Closing Time: Cookie crumbles as Red Sox lose to Blue Jays
|07.21.12 at 10:27 pm ET|
Aaron Cook pitches to contact. That is his strength — allowing him to operate as one of the most efficient pitchers in baseball when on his game, frustrating opposing lineups as they mash one ball after another into the ground — and his vulnerability. When his signature two-seam fastball does not drop like an anvil when reaching the plate, opponents can batter it into oblivion.
For five innings in which Cook allowed just one unearned run, the former was the case, as he recorded 10 groundball outs while managing a 3-1 advantage. But in the next two innings, he left a couple of sinkers up that were destroyed by Blue Jays hitters, first with a game-tying two-run blast by Edwin Encarnacion in the sixth, then with a go-ahead solo smash by J.P. Arencibia to open the seventh.
On the night, Cook was charged with five runs (three earned) in six-plus innings. But for the first time this year, he allowed multiple homers in a game, making one mistake too many with a pitch that permits little margin for error. The result was the Red Sox‘ second straight loss, this one a 7-3 loss to the Blue Jays.
The loss dropped the Red Sox 2 1/2 games behind both the White Sox and Orioles for the second wild card.
WHAT WENT WRONG FOR THE RED SOX
— The Red Sox’ offense remained largely dormant. For the third straight game, the team scored all of its runs in one inning, and required a home run to manufacture its offense. This time, a Jarrod Saltalamacchia three-run homer in the second inning against Carlos Villanueva produced the Sox’ only runs of the night. The Sox have failed to score in 24 of their last 27 innings.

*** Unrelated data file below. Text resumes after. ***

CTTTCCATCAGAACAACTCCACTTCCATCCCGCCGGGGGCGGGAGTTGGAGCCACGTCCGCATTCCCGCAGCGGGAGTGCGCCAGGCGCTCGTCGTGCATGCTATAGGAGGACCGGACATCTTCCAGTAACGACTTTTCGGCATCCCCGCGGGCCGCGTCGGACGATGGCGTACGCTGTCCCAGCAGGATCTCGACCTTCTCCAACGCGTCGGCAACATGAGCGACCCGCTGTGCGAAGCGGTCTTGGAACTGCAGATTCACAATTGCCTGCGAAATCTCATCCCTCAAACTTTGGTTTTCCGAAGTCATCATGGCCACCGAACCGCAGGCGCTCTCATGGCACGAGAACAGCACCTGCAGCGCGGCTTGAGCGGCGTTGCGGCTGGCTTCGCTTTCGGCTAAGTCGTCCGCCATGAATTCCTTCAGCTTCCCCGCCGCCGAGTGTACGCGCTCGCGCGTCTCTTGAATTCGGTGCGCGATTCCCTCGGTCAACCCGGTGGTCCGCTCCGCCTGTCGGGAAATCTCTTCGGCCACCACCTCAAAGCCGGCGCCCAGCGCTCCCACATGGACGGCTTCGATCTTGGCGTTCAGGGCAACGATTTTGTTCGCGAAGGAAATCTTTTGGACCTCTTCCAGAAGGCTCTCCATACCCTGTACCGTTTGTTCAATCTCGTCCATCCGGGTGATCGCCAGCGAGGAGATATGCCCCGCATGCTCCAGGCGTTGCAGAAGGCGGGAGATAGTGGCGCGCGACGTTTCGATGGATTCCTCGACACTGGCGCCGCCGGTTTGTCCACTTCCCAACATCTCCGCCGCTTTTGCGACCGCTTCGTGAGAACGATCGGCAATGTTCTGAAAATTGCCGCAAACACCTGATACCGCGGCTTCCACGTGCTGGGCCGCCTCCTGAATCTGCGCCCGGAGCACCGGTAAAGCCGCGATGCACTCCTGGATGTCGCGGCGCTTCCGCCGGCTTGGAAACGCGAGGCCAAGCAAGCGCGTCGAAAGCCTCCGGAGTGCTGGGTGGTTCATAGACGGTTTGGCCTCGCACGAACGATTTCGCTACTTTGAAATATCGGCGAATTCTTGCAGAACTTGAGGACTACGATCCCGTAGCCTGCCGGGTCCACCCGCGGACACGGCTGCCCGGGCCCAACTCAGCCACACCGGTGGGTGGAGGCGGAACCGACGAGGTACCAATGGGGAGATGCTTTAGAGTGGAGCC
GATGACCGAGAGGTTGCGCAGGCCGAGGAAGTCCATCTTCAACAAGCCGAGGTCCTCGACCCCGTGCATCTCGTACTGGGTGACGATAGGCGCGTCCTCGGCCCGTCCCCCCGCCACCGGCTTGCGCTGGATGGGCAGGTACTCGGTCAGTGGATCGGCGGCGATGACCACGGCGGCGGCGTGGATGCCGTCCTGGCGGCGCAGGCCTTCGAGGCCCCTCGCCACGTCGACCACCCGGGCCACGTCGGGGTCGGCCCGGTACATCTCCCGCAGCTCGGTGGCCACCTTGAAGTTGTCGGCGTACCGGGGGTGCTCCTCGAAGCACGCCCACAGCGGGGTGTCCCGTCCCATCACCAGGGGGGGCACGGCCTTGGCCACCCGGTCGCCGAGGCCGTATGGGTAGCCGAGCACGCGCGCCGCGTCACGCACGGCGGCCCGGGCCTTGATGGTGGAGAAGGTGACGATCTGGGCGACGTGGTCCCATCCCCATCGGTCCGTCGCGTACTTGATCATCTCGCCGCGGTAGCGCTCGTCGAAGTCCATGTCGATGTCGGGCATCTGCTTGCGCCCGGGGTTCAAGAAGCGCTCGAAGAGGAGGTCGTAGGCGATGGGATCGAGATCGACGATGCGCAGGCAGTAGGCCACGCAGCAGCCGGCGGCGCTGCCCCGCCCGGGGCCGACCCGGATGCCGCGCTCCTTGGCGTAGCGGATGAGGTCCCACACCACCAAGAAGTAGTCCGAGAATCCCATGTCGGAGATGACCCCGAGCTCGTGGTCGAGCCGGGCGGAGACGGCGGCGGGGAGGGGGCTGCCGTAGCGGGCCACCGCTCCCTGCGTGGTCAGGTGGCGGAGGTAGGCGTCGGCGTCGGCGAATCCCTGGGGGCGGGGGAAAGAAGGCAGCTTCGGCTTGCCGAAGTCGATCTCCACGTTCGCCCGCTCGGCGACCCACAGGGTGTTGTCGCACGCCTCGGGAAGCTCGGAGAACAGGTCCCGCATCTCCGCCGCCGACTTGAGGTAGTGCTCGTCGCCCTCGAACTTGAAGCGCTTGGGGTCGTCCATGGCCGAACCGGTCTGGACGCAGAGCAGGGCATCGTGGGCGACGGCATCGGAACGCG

— Matt Albers faced three batters and retired none, giving up a hard single (which permitted two inherited runners to cross the plate) and a pair of walks.
— Will Middlebrooks had a tough night, going 0-for-4 with a strikeout while committing his second error in as many nights. This one, in the top of the seventh inning, led to a pair of unearned runs that transformed Toronto’s one-run lead into a considerable advantage.
— Daniel Nava, back in the leadoff spot against a right-handed starter, went 0-for-3 with two strikeouts and a walk. He is now 1-for-21 (albeit with six walks) in his last nine games.
WHAT WENT RIGHT FOR THE RED SOX
— Jarrod Saltalamacchia, after sitting out three straight games against left-handed starters, returned to the lineup and promptly snapped an 0-for-14 stretch by blasting a three-run homer into the Blue Jays bullpen in the bottom of the second. Of his last nine hits, five have been homers. He now has 18 homers this year, a career high and the most by any big league catcher.
— Cody Ross went 1-for-3 with a double and a walk. In his last seven games, he’s hitting .400/.407/.880/1.287.
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